Stuart John Macdonald

College of Liberal Arts and Sciences - Molecular Biosciences
Associate Professor
Primary office:
Haworth Hall
Room 4043
University of Kansas
1200 Sunnyside Avenue
Lawrence, KS 66045

All this stuff is going to be public


D.Phil , Zoology, University of Oxford

B.A., Biological Sciences , St. John’s College, University of Oxford


Complex phenotypes are influenced by a number of genetic loci and environmental factors. Examples of complex traits include susceptibility to a variety of human diseases, such as heart disease and many forms of mental illness, as well as numerous ecologically- and evolutionarily-relevant traits. Even though complex traits are tremendously important with regard to human health and organismal diversity, they have proven difficult to molecularly characterize. Indeed, we have only limited information on a broad range of key questions:

What types of loci contribute to variation in complex traits? Are they generally structural (protein-coding) or regulatory in nature?

How many loci contribute to genetic variation in complex traits? What are the effects of these causative sites?

Do causative loci interact epistatically with each other?

Do variants show different phenotypic effects in different environments (genotype-by-environment interaction)?

Only by identifying the precise DNA variants that contribute to variation in complex traits can we begin to answer these questions. Such understanding is vital both for human health (Can we assess whether a patient carries alleles at certain genes that may predispose them to develop disease? Is it possible to predict which individuals may have adverse reactions to drug regimes?) and evolutionary biology (How is genetic variation in complex traits maintained in the face of selection which should erode this variation?).

In our lab we use the elite model genetic organism Drosophila melanogaster to answer fundamental questions about the molecular genetics of complex traits. Drosophila is an excellent model system because, (1) complete genome sequences are available for D. melanogaster and several closely-related species, (2) sophisticated genetic tools are available for Drosophila, and (3) flies can be easily/rapidly cultured in the laboratory, allowing us to carry out powerful experiments on a massive scale. We also implement empirical high-throughput technologies to allow us to collect vast genetic polymorphism (SNP - Single Nucleotide Polymorphism) datasets, and use computationally intensive analytical approaches to examine the relationship between phenotype and genotype.

Current projects in the lab include association mapping of Drosophila bristle number (a model quantitative trait), developing novel methodologies for genetic mapping, and QTL (Quantitative Trait Locus) mapping of morphological traits distinguishing Drosophila species.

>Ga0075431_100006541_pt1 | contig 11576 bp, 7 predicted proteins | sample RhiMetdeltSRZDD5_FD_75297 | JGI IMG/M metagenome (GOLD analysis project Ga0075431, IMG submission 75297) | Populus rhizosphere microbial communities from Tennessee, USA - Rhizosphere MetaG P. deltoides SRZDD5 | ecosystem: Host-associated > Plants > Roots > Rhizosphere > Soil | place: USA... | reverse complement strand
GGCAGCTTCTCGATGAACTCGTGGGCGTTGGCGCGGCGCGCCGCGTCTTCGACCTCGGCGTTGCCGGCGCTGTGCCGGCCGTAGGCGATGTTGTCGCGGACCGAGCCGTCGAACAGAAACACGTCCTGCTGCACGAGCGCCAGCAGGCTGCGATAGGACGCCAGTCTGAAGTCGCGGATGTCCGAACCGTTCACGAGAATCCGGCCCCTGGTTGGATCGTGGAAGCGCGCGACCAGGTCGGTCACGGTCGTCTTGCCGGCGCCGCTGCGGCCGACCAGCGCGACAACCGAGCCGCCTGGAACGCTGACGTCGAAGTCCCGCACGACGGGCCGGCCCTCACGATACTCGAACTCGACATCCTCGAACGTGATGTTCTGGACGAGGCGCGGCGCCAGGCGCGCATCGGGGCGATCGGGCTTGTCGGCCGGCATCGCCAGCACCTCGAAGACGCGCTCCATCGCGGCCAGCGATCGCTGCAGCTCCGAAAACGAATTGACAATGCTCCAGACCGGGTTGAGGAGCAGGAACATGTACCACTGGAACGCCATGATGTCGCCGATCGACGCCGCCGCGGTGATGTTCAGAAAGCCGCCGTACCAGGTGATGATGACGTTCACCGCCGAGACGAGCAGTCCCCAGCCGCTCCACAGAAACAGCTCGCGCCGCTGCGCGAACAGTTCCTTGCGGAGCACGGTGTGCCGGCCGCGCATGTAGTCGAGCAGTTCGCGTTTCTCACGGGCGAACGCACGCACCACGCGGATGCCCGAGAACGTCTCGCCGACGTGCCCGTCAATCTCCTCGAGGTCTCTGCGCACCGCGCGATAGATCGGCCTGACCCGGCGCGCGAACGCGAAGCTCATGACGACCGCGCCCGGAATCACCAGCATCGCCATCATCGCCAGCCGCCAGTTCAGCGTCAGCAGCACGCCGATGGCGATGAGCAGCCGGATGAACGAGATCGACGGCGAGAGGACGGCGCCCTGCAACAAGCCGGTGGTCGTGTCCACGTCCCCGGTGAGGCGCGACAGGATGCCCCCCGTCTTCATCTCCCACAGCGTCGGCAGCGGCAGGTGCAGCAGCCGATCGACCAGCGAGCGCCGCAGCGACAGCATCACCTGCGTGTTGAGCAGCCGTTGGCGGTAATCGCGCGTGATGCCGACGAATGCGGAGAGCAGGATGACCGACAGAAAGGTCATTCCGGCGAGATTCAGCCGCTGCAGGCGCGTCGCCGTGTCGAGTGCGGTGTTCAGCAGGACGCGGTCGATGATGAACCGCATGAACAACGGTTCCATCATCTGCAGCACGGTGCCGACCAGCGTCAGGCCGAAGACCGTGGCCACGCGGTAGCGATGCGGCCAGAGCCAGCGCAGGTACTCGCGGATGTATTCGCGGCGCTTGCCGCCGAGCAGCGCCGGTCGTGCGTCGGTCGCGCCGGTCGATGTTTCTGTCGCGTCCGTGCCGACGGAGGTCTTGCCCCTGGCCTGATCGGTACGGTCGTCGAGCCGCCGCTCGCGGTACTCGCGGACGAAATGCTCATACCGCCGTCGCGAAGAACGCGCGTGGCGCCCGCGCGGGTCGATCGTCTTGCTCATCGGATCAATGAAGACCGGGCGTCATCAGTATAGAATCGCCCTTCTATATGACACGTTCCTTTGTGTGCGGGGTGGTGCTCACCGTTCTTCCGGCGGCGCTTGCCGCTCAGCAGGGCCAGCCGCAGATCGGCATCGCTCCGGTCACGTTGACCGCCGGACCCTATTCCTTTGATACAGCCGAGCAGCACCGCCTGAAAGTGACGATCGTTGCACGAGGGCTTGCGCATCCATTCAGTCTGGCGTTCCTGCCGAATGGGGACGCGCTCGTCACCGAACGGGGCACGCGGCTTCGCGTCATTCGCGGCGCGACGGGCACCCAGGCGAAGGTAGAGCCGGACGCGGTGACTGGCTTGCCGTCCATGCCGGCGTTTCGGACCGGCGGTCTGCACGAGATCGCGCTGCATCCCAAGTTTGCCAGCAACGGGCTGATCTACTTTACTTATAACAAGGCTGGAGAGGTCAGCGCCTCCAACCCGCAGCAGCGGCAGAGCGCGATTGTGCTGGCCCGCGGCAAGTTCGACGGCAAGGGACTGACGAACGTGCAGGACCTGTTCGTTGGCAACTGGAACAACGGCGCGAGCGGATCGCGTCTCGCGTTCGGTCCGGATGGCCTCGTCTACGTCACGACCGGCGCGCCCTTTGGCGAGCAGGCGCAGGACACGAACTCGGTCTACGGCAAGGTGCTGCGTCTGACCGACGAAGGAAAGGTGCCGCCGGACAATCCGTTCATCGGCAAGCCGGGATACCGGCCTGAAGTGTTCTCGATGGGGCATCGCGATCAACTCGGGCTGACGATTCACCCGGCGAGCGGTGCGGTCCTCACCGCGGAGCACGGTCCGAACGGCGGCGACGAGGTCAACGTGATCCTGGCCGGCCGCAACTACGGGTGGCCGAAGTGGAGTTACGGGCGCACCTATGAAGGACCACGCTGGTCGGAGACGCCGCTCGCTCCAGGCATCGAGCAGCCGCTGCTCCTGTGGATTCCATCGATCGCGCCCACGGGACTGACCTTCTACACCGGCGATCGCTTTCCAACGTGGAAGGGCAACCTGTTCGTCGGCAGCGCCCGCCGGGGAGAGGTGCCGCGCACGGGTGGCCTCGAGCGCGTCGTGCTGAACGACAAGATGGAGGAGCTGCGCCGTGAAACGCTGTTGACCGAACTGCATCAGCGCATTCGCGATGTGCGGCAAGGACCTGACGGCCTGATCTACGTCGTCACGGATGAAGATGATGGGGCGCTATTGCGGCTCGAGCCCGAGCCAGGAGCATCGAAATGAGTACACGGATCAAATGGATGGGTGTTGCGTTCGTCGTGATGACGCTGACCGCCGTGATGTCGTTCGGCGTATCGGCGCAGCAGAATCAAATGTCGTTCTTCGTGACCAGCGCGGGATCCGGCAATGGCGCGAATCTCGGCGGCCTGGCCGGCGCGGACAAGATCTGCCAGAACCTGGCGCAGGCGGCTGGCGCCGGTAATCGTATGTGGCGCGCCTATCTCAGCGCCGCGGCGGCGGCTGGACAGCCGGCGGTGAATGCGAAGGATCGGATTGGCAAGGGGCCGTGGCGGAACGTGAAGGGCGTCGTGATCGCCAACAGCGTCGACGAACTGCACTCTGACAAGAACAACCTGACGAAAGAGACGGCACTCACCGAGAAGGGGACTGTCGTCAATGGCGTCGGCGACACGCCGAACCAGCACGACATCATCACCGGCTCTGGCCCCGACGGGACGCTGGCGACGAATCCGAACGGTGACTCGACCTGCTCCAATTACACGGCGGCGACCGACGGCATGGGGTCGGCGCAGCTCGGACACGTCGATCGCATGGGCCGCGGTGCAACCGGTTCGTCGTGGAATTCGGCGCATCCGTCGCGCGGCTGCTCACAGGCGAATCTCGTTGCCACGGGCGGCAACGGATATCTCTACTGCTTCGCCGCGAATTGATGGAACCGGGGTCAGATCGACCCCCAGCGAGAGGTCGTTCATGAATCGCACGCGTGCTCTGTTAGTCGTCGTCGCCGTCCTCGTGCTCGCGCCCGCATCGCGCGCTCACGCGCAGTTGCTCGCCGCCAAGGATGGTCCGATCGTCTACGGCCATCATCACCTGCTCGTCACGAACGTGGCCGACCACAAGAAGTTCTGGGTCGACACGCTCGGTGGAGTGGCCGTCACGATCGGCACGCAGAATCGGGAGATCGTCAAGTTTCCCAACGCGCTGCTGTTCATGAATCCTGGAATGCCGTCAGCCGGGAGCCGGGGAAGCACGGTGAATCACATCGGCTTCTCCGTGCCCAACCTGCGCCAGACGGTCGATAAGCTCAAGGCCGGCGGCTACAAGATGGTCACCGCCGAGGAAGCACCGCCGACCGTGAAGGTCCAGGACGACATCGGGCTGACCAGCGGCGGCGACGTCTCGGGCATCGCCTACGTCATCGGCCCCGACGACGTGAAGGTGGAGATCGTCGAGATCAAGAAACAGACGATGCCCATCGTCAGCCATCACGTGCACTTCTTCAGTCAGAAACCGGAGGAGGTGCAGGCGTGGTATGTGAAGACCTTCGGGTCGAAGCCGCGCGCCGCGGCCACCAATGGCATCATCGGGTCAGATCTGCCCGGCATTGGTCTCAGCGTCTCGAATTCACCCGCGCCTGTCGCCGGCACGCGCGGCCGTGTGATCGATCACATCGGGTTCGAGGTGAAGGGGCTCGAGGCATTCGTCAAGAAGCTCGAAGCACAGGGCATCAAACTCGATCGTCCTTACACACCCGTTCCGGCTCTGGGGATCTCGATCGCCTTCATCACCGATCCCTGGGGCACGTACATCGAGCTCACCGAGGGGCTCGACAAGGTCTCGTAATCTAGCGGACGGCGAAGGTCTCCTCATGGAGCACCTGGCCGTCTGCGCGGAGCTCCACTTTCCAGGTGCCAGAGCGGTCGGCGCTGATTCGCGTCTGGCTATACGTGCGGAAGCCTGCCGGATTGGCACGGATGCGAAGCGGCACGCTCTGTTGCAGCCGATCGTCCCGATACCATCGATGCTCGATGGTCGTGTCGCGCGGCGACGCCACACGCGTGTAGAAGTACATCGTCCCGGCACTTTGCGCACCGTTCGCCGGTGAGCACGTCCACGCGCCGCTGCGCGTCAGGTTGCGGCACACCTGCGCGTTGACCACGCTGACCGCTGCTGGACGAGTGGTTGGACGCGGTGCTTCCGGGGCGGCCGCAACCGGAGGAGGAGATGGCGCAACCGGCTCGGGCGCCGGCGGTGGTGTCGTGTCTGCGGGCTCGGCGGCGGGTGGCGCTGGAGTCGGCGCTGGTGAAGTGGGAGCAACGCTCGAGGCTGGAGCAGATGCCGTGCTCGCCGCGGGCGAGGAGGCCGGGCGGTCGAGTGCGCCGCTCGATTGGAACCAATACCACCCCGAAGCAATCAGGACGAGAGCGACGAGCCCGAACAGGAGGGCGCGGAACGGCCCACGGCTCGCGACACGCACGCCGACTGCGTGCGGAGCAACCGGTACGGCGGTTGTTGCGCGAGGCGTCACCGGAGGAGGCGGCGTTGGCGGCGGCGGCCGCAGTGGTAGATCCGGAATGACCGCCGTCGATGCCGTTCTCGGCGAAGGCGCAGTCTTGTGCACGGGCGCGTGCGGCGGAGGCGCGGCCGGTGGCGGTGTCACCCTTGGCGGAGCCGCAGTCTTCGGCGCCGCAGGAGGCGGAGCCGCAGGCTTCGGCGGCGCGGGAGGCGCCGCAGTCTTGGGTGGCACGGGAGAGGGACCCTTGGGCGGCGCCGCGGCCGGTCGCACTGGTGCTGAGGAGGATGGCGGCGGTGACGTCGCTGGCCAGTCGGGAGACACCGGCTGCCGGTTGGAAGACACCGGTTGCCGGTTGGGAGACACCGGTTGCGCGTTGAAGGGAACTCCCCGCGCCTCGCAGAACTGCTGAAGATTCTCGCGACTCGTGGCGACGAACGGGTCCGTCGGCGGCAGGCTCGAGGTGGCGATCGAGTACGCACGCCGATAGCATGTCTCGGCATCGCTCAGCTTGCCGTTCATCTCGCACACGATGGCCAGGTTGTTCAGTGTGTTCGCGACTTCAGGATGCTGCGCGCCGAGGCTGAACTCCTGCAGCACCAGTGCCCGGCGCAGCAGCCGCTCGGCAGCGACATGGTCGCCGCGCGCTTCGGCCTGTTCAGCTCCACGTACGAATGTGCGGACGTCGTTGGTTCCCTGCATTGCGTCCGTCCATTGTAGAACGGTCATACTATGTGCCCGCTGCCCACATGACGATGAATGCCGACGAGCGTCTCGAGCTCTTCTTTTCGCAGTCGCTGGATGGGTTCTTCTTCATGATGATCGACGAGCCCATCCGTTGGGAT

Research Interests

  • Genetics of complex traits
  • Genome biology
  • Drosophila quantitative genetics

Selected Publications

Najarro, M. A, Hackett, J. L, Smith, B. R, Highfill, C. A, King, E. G, Long, A. D, & Macdonald, S. J (2015). Identifying Loci Contributing to Natural Variation in Xenobiotic Resistance in Drosophila. PLoS genetics, 11(11), e1005663. DOI:10.1371/journal.pgen.1005663

Marriage, T. N, King, E. G, Long, A. D, & Macdonald, S. J (2014). Fine-mapping nicotine resistance Loci in Drosophila using a multiparent advanced generation inter-cross population. Genetics, 198(1), 45-57. DOI:10.1534/genetics.114.162107

Long, A. D, Macdonald, S. J, & King, E. G (2014). Dissecting complex traits using the Drosophila Synthetic Population Resource. Trends in genetics : TIG. DOI:10.1016/j.tig.2014.07.009

King, E. G, Sanderson, B. J, McNeil, C. L, Long, A. D, & Macdonald, S. J (2014). Genetic dissection of the Drosophila melanogaster female head transcriptome reveals widespread allelic heterogeneity. PLoS genetics, 10(5), e1004322. DOI:10.1371/journal.pgen.1004322

» Show All Publications

Representative Publications
  • Hackett JL, X Wang, BR Smith, and SJ Macdonald, 2016 Mapping QTL contributing to variation in posterior lobe morphology between strains of Drosophila melanogaster. PLoS ONE 11: e0162573.
  • Highfill CA, GA Reeves, and SJ Macdonald, 2016 Genetic analysis of variation in lifespan using a multiparental advanced intercross Drosophila mapping population. BMC Genetics 17: 113.
  • Najarro MA, JL Hackett, BR Smith, CA Highfill, EG King, AD Long, and SJ Macdonald, 2015 Identifying loci contributing to natural variation in xenobiotic resistance in Drosophila. PLoS Genetics 11: e1005663.
  • Marriage TN, EG King, AD Long, and SJ Macdonald, 2014 Fine-mapping nicotine resistance loci in Drosophila using a multiparent advanced generation intercross population. Genetics 198: 45–57.
  • King EG, BJ Sanderson, CL McNeil, AD Long, and SJ Macdonald, 2014 Genetic dissection of the Drosophila melanogaster female head transcriptome reveals widespread allelic heterogeneity. PLoS Genetics 10: e1004322.
  • King EG, CM Merkes, CL McNeil, SR Hoofer, S Sen, KW Broman, AD Long, and SJ Macdonald, 2012 Genetic dissection of a model complex trait using the Drosophila Synthetic Population Resource. Genome Research 22: 1558–1566.
  • McNeil CL, CL Bain, and SJ Macdonald, 2011 Multiple quantitative trait loci influence the shape of a male-specific genital structure in Drosophila melanogaster. G3: Genes, Genomes, Genetics 1: 343–351.
  • Macdonald SJ, Long AD. Joint estimates of quantitative trait locus effect and frequency using synthetic recombinant populations of Drosophila melanogaster. Genetics 2007; 176(2):1261–81.

Search PubMed for articles by Stuart J Macdonald.


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